I've got a suggestion about refactoring our tests suite. I'd like to
remove XFAIL institution and mark all failing tests just as FAIL.
XFAIL has a problem that it hides attention from failing tests
depending on not yet fixed bugs (most important), not yet implemented
features (less important).
Failed tests should make pain. They should bug you every day until you
go and fix them.
XFAILs serve now as a pain-killers, we've got about 50 of them in the
repo, so devs (I assume) think this way: "It's failing, but it's
EXPECTED to fail, so let's leave it as is".
That's wrong thinking. Either tests are correct and if they fail you
should fix the code and leave them failed until the code is fixed, or,
if the tests are incorrect - fix the tests or remove them completely.
Reasons introducing XFAILs were described in this article:
I'll quote some thoughts from there:
The intention of XFAIL is to help people working on developing PHP. Consider first the situation where you (as a PHP implementer) are working through a set of failing tests. You do some analysis on one test but you can't fix the implementation until something else is fixed – however – you don't want to lose the analysis and it might be some time before you can get back to the failing test. In this case I think it's reasonable to add an XFAIL section with a brief description of the analysis. This takes the test out of the list of reported failures making it easier for you to see what is really on your priority list but still leaving the test as a failing test.If you need something else to be fixed, leave your failing test, it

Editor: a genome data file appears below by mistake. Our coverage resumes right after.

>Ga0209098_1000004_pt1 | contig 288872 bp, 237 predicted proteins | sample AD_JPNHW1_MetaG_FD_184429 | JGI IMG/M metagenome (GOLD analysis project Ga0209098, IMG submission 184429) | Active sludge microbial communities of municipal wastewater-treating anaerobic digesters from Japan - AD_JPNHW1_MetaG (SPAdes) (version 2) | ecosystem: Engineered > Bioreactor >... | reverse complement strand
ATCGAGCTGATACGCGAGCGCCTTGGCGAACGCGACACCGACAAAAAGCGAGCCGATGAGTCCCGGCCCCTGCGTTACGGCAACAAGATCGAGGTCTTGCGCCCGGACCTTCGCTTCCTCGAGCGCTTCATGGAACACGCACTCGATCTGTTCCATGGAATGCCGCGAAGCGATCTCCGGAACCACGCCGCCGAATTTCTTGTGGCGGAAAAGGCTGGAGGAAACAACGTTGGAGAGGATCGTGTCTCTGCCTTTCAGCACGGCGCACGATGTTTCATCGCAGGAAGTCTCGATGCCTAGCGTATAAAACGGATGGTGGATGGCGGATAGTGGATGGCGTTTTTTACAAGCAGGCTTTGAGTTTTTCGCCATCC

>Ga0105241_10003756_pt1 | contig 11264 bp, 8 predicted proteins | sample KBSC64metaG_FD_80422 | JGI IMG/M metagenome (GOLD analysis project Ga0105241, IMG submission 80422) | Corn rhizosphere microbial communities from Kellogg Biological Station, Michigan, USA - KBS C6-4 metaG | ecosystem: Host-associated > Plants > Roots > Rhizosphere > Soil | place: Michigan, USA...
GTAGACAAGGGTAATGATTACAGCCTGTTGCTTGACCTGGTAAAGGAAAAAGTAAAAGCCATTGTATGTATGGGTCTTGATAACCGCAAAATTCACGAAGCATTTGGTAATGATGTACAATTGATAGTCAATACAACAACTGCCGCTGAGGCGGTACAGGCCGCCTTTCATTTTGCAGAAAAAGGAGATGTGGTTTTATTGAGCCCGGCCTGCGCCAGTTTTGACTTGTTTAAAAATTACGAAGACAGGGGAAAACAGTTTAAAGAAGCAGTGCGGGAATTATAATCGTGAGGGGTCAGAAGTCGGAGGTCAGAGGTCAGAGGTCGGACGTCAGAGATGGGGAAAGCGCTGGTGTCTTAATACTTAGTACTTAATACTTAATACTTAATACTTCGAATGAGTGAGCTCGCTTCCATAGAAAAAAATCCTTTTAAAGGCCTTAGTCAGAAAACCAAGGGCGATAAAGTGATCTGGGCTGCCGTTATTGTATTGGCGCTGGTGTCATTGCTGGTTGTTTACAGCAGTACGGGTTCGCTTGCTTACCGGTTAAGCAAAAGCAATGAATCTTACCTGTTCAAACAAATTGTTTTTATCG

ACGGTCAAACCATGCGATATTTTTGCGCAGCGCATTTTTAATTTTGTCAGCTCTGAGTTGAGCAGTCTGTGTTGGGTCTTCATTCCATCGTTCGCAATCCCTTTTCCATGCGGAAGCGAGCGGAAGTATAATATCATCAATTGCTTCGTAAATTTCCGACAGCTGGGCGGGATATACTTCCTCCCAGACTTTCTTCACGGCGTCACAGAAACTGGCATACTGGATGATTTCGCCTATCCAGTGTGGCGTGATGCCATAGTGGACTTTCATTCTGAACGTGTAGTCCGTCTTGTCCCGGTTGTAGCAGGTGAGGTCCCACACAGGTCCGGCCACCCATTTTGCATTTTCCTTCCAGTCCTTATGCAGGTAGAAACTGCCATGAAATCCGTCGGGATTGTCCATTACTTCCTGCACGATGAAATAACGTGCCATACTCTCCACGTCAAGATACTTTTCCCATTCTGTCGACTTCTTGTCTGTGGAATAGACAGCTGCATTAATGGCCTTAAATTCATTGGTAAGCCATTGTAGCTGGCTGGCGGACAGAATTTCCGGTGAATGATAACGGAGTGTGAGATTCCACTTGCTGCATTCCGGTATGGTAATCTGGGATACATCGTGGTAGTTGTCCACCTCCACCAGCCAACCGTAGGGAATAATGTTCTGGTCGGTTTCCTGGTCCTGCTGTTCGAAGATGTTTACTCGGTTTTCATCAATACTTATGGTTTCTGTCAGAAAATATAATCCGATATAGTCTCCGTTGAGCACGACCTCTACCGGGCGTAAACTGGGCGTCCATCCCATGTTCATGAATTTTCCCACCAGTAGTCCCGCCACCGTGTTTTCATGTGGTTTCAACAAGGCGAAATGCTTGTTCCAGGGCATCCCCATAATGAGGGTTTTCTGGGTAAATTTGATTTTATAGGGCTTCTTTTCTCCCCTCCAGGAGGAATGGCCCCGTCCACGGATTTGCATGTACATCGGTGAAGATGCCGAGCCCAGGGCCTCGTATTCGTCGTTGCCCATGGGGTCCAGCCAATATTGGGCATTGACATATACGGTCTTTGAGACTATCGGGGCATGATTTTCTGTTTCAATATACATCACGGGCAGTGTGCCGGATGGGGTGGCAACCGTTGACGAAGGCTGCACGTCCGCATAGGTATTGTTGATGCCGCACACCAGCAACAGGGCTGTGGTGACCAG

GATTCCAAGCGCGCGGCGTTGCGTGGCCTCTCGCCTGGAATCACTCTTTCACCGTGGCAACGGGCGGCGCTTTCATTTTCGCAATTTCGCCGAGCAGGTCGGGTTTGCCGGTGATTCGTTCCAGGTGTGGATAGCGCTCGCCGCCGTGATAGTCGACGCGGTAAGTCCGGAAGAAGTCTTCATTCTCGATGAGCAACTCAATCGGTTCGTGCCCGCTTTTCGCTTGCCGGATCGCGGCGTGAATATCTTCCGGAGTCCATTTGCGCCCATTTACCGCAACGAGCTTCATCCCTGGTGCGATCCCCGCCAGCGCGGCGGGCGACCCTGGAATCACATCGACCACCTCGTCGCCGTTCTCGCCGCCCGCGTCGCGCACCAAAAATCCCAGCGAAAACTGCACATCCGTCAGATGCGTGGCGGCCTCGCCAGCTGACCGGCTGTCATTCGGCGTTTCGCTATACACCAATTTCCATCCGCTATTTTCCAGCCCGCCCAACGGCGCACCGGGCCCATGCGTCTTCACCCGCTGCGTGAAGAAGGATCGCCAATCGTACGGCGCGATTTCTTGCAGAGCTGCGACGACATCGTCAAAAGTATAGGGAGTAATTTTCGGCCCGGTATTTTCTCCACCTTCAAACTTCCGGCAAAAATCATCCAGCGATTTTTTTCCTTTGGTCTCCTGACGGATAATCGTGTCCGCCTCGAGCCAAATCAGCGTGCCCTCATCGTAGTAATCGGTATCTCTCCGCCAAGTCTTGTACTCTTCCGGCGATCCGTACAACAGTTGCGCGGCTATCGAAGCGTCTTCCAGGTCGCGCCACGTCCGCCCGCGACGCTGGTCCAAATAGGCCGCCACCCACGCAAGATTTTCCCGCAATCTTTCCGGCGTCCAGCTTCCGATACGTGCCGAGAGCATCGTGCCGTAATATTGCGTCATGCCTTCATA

would annoy everybody, so something else will be fixed faster. If you
"don't want to lose analysis" you can make a list of tests you need
with (run-tests.php has -l option which can read/write test filenames
from a file) and use that. Failing tests should not be hidden.
The second place that I can see that XFAIL might be useful is when a group of people are working on the same development project. Essentially one person on the project finds a missing feature or capability but it isn't something they can add immediately, or maybe another person has agreed to implement it. A really good way to document the omission is to write a test case which is expected to fail but which will pass if the feature is implemented. This assumes that there is general agreement that implementation is a good idea and needs to be done at some stage.These "feature tests" can be put in a separate branch to not pollute
main release branches until the feature is ready. These usually called
"acceptance tests" so they mark if a feature fully implements its
functions or not. We could also introduce "Incomplete" state like it's
done in PHPUnit for these tests.
What do you think?